Miss Begg: I accept that there are women who know that the scheme is a risk and a gamble, but there are others, particularly those who come in at the end of a scheme, who may not get the warnings or who, because the amount of money that they can invest has reduced to such an extent, think that the scheme is a sure-fire winner. Those are the most vulnerable women and probably the ones who have been most fraudulently treated.
Nigel Griffiths: My hon. Friend makes an entirely reasonable and cogent point. I can only hope, with her, that anyone who was on the dole, in stricken circumstances or on a very low income did not manage to gather the £3,000 to invest in the scheme and was, perhaps, exempt. Some, undoubtedly, were not.
I am aware from the media of the number of people thought to have joined such schemes, but accurate figures are hard to come by. The way in which the scheme operates, by means of separate and independent gift groups, makes it impossible to reach any realistic estimate of the numbers involved. I know that a survey of trading standards officers across the country during the summer revealed about 170 inquiries and complaints about the scheme, but that provides no reliable basis for assessing the number of people who handed over £3,000 in anticipation of receiving a lot more in return, apparently, for little or no effort.
Mr. Simon Thomas: The Minister is accurately setting out the problems posed by the scheme and how difficult it is to ascertain the extent of it, the involvement of individuals and how culpable they are when they join the scheme. Does he accept from me the point that was also made by the hon. Member for Aberdeen, South (Miss Begg)that despite the difficulties, such schemes have been made illegal in several states such as New England? If the Government took account of that in their review of gambling law, it would send a clear message to back up the good advice already issued by the Government that people should not touch such schemes.
Nigel Griffiths: My hon. Friend asked me to make it clear that we will consider any prosecutions in New England and any changes in the law. I can give her a clear guarantee that we will do so. The point is well made. Our problem is framing the law to address such an alleged abuse.
The scheme, unfortunately, did not purport to trade in goods or services or to generate profit or income from investment. Someone has suggested uncharitably to me that there are a lot of mugs out there who will be suckered into such schemesinto giving up £3,000 for no promise of any return. I make no value judgment on how the
Of course, all schemes in which money changes hands are subject to general criminal law on fraud, theft and deceit. Evidence of criminal behaviour is a matter for investigation by the police. In the case of the "women empowering women" scheme, promotional material has avoided using language that is capable of being interpreted as fraud or a definite promise of a return. So far as it is known, no evidence justifying investigation by the police has been presented. None of the approaches to local trading standards officers has included evidence of fraud, theft or deceit.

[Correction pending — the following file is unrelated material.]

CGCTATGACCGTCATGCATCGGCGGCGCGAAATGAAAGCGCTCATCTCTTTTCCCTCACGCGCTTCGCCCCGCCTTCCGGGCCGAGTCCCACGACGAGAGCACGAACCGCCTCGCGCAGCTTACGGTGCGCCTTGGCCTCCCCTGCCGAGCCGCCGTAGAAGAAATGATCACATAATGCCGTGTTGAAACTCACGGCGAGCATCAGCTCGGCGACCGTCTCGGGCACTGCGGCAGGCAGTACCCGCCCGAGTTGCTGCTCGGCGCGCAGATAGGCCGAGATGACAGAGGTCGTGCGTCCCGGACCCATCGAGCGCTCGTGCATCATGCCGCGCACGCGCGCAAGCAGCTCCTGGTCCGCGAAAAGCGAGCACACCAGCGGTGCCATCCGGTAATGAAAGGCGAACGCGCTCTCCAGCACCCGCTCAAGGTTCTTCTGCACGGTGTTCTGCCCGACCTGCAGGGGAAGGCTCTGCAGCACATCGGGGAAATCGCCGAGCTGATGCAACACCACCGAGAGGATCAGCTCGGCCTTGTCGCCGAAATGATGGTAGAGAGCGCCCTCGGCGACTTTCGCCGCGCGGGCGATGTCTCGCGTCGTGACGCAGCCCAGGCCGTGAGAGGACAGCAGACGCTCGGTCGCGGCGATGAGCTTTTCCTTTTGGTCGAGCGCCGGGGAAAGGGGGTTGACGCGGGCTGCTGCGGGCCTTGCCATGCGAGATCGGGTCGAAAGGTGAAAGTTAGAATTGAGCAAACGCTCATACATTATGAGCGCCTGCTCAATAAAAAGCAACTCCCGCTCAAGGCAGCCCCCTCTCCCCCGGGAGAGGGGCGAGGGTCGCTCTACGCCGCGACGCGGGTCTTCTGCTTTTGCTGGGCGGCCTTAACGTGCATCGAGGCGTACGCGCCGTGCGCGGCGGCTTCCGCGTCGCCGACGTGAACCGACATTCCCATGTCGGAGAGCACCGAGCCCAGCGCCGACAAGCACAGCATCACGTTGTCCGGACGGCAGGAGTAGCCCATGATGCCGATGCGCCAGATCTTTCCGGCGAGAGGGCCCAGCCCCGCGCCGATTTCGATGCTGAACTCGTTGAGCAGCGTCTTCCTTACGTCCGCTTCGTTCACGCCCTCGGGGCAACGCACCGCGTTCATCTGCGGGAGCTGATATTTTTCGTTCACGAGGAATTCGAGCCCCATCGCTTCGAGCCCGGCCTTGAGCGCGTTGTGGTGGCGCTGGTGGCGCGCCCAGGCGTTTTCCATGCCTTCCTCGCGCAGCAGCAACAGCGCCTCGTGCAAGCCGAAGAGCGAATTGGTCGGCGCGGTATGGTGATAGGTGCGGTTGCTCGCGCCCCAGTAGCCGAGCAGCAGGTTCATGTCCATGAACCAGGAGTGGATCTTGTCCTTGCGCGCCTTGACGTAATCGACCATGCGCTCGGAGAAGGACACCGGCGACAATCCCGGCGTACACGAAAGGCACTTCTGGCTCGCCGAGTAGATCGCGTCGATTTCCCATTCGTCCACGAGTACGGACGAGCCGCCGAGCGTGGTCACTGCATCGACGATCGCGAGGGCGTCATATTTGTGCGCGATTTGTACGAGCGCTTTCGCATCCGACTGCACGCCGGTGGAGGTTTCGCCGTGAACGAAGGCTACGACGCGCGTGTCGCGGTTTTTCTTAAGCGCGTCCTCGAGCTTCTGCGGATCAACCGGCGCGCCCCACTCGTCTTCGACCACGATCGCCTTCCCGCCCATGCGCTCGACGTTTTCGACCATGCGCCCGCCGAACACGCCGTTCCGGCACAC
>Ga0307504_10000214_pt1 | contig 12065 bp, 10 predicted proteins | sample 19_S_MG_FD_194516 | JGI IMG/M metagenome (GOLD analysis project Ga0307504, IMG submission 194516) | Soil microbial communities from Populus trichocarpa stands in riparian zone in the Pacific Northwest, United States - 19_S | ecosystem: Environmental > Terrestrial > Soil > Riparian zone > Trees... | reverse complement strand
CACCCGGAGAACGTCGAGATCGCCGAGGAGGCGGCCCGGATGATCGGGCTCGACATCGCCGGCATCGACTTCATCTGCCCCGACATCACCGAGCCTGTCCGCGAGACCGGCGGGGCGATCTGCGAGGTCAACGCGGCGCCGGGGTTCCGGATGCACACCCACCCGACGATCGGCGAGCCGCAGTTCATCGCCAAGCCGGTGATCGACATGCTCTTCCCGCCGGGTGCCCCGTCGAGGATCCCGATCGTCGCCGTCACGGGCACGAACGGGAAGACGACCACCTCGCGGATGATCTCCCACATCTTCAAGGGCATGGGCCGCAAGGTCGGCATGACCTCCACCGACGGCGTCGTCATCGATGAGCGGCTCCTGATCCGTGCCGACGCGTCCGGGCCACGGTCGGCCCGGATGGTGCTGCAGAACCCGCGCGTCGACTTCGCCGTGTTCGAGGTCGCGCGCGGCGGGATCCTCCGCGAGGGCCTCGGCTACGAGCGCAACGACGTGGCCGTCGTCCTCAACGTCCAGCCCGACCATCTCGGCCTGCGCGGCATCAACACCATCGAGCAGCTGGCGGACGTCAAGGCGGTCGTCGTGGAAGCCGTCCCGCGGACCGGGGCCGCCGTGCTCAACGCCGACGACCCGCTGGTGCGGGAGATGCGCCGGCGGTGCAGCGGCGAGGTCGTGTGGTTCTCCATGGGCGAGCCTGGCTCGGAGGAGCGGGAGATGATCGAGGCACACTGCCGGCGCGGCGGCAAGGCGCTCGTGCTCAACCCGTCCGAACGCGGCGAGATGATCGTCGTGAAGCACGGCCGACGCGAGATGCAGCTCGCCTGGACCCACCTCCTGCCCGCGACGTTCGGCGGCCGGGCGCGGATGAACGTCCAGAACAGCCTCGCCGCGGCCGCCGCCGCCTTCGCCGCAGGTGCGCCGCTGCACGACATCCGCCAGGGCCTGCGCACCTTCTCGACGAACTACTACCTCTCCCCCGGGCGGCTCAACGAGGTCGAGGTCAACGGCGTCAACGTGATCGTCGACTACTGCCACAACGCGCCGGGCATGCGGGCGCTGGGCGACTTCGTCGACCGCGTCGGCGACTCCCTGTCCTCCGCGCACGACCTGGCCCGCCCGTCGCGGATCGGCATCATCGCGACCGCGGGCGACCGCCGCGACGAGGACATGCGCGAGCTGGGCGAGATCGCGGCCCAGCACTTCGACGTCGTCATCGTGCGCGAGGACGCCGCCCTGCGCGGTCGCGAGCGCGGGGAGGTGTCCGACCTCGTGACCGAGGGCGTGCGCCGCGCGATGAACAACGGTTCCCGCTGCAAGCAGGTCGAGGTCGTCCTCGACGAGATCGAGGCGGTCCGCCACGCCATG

We know that there is a danger that, by changing or introducing legislation too quickly in response to a particular scheme in one form, we may open the door for some unscrupulous people to develop new variants that succeed in evading the law. In practice, it is not possible to introduce new legislation in response to every new scheme or variant of a scheme that comes along, so in the long term it is better to consider carefully whether legislation is the right approach and, if it is, what form it should take.
That is the approach that the Government are taking. We obviously want people to be protected against losing their money, but we do not want new situations to produce a bad effect. When my right hon. Friend the Minister with responsibility for women issued her warning about the scheme earlier this year, she explained that the Government would be considering very closely the avenues for tackling schemes of this sort. We are looking at the approach that is likely to be adopted in other countries, specifically in Europe, and also, as has been mentioned, in the USA. The evidence gathered to date is not completely conclusive because of the differences between the legislation of member states and between federal and state legislation in the USA. There is evidence that some member states and some states in the USA would regard the "women empowering women" scheme as a form of gambling. The fact is, however, that some may not regard it as such.
As hon. Members will know, the review of current gambling legislation chaired by Sir Alan Budd presented its report during the summer. Schemes such as the "women empowering women" scheme did not fall within Sir Alan's remit and he made no specific recommendation about them. Such schemes may, however, be relevant in terms of the strong concerns that he noted about lottery and other scams to which people can fall prey, many of which originate outside the UK, as the "women empowering women" scheme appears to have done. Sir Alan recommended that lotteries should be for the exclusive purpose of good causes.
In the meantime, I join my hon. Friends and other hon. Members in urging people, and especially women, to avoid participating in any such scheme that appears to promise something for nothing. The Government are determined to take on board all the arguments that have been advanced in the debate and to take whatever actions are practicable and appropriate.